A bright sunset hovered above the steppes near Baikonur. Horses waited in the wind, their forelegs pawing the short grass. Above the horses were the monumental ruins of Baikonur, launch towers finally rusting in the middle of nowhere - except that they were fake, that the original Baikonur was now almost six hundred years old and had since long been dismantled, sold for scrap, abandoned in the chaos of the early Low Age. The massive structures surging towards the setting sun weren't made of steel. They were built in modern carbon compounds, and they would stand the test of time way better than their predecessors. They would remain here for millennia. Pretend ruins. Ghosts of something that had once been one of the world's main launch centres, a gateway to the stars. Time had passed. Five centuries and the centre of gravity of human civilisation had moved south, towards the dispossessed of the ancient world. Baikonur had been forgotten. Cape Canaveral had disappeared in the great swamps of what had once been the North American east coast. Kourou had returned to the rainforest. The world's great launch centres were now all located alongside the equator, in Africa, South America and Eastern Asia - and in a few years, the space elevator would make most of them obsolete, finally freeing Earth from the sweet tyranny of the rocket equation.
Zenya sat on the remains of an ancient railway piled up beneath one of the mock launch towers. She looked at the sky, an old portable tape player in her hands. She listened to a very old tune, one that probably dated from before the Low Age. A short, hypnotic piece of electronic music endlessly remixing the original Sputnik's radio signal - like little stars made of sound that went up and down, carrying eerie nostalgia for a time that had never truly been. Zenya had abandoned her old clothes and her composite bow next to the horses, relinquishing her earthly attributes in the cold air of sunset. She wore a long-sleeved flight suit instead. It was made of bio-engineered plant fabric whose white outer side caught the last light of the day like dying coral. On the right sleeve was the emblem of her nomadic commune, a stylized steppe horse. On the left sleeve was the emblem of the Moon Communes, gleaming slightly in the coming darkness. Zenya focused on the music. It carried her away, away from Baikonur's ruins and towards the endless black-purple darkness stretching lazily from one side of the horizon to the other. She didn't feel nervous, just hungry. Her last meal went back to the day before. Everything felt alright, she just didn't feel like eating. Didn't feel like speaking, too. Her lips were dry and sealed.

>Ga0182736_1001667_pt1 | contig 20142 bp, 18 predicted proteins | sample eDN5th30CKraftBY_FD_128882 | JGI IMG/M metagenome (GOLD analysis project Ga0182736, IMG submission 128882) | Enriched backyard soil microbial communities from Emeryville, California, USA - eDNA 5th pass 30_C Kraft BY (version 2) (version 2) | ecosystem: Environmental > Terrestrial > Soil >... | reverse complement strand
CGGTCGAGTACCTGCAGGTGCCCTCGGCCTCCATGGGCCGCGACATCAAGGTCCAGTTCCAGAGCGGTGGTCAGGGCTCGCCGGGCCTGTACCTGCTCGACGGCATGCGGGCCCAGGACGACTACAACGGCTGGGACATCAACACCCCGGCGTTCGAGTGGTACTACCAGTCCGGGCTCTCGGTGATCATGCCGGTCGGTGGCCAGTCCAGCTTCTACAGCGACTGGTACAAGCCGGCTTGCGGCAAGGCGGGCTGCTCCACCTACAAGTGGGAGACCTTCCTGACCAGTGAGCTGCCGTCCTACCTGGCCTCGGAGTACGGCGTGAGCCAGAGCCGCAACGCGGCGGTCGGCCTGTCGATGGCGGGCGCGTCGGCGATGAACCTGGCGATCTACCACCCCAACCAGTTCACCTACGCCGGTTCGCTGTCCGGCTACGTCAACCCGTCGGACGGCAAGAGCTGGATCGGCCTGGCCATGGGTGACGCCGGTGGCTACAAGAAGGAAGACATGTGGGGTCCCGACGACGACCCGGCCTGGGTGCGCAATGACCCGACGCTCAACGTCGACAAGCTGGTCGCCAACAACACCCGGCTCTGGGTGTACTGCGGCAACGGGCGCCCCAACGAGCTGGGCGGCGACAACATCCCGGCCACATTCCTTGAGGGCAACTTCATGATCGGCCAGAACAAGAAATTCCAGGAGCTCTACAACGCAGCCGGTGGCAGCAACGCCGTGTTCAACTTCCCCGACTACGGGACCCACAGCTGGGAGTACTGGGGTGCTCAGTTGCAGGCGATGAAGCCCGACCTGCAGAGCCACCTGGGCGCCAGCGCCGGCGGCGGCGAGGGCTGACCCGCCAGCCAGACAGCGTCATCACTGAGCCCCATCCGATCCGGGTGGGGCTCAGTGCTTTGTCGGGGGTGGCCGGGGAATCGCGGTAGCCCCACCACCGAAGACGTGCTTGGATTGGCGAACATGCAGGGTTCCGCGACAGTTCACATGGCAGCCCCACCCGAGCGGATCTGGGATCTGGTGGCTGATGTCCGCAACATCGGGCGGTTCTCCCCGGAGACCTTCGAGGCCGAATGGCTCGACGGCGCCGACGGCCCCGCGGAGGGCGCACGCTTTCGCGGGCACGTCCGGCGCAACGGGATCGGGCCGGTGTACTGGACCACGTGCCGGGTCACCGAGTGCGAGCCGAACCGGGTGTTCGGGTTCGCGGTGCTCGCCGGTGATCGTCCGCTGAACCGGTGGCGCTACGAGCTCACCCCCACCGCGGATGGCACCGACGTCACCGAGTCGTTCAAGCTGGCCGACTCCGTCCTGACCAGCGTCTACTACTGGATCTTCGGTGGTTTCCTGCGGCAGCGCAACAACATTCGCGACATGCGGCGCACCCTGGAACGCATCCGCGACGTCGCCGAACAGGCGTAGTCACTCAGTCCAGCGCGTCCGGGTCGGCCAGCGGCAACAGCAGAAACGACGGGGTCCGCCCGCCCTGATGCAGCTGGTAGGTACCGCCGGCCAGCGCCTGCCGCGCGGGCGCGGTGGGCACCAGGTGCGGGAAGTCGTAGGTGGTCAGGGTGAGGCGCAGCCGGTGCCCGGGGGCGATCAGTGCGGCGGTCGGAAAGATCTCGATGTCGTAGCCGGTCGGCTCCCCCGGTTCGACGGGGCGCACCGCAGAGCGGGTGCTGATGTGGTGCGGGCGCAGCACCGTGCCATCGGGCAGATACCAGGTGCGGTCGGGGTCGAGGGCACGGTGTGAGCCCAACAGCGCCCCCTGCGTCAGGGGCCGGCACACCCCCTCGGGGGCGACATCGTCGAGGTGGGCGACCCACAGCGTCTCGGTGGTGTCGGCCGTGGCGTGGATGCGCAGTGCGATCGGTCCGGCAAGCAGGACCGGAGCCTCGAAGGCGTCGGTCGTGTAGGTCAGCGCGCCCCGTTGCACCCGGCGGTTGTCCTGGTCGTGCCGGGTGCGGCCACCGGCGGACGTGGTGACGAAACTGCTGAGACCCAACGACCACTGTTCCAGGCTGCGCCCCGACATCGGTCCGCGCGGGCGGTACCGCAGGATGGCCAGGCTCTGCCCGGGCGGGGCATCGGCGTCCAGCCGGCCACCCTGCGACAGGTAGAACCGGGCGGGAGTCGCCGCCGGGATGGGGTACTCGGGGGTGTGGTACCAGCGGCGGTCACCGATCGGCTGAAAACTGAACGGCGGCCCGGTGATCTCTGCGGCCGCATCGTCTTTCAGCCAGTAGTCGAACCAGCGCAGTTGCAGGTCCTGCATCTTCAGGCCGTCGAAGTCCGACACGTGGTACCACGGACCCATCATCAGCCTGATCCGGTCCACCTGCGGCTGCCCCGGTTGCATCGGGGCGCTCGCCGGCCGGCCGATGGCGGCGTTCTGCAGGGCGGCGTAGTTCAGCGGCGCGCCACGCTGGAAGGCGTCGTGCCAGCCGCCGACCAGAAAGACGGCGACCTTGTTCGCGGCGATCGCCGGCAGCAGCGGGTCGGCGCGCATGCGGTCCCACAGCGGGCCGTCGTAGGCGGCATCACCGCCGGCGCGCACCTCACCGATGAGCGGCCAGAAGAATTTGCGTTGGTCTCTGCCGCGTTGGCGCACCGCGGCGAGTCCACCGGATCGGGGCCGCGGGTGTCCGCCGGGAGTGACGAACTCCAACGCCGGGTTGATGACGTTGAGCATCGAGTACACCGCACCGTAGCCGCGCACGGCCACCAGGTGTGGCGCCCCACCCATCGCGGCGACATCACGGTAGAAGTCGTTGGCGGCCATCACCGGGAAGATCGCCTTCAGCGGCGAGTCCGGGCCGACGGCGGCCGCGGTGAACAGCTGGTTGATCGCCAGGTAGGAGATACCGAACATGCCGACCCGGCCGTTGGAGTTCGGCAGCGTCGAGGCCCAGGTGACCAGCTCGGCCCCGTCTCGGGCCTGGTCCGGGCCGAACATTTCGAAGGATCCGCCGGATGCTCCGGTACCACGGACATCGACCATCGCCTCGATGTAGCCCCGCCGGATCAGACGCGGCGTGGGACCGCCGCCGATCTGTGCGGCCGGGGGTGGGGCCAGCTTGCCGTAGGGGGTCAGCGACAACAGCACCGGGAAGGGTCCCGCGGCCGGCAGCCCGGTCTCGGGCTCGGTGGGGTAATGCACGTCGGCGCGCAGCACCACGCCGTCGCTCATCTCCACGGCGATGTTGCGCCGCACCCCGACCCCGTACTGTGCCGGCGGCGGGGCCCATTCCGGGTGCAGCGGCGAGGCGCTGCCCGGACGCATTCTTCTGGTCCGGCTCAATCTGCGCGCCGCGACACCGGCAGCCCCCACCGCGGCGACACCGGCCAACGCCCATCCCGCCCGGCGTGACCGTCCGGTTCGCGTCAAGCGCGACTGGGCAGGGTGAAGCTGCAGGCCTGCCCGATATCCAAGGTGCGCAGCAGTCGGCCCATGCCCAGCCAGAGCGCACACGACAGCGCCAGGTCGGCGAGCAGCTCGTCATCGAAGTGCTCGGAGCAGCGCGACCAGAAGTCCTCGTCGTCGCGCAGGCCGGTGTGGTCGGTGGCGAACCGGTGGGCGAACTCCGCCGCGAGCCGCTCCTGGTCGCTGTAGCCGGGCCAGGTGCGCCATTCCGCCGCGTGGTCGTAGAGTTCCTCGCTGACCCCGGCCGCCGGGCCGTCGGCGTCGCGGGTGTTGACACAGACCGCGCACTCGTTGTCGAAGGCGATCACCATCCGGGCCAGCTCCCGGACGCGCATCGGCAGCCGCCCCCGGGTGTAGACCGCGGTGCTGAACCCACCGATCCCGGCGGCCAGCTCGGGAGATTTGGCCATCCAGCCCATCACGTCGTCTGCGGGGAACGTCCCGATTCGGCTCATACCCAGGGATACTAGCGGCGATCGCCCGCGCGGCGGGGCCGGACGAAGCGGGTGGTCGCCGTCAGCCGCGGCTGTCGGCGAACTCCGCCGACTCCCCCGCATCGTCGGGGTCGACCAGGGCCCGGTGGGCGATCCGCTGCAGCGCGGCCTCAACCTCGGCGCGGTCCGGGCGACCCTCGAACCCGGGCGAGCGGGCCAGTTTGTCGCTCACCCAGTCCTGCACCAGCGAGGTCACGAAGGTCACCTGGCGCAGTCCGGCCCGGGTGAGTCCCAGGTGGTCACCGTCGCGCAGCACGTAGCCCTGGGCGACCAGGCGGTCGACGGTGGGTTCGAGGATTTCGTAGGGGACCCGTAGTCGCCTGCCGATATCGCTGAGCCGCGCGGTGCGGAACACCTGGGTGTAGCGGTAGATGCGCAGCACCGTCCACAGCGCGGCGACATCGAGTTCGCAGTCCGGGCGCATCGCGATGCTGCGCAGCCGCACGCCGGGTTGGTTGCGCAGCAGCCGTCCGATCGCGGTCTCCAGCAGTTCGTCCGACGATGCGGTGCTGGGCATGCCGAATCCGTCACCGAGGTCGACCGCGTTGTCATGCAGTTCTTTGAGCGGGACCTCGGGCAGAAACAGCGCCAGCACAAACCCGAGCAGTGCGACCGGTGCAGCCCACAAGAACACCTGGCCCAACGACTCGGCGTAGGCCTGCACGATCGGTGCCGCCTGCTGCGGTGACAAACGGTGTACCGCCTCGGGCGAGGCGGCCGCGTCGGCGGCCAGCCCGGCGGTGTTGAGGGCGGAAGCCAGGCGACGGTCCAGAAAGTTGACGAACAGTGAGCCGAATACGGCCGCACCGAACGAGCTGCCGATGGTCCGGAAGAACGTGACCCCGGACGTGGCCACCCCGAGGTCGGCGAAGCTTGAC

When the shuttle appeared Zenya couldn't say if the tingle that ran down her spine was fear, awe or something in-between - a new feeling entirely. Holy terror, except it was entirely profane. She took off her speakers and put the music player in her bag. Sputnik's ancient tune kept dancing in her mind as she watched the shuttle land in the steppes. It was all white and bore only a moon crescent on its side. Shaped like a smooth, elongated cylinder, the shuttle landed vertically, its engines screaming in the steppes like a howling beast. When the engine light finally disappeared the shuttle was standing in the middle of the ruined Baikonur area. Zenya stood up and walked towards the shuttle, alone. Two Moon Communes pilots were waiting for her in the white light coming from the shuttle's ground-facing projectors. They were taller than Zenya, as they were true moon-dwellers, having been raised in 1/6th Earth gravities. They saluted her with a smile and Zenya answered in kind before climbing aboard the shuttle.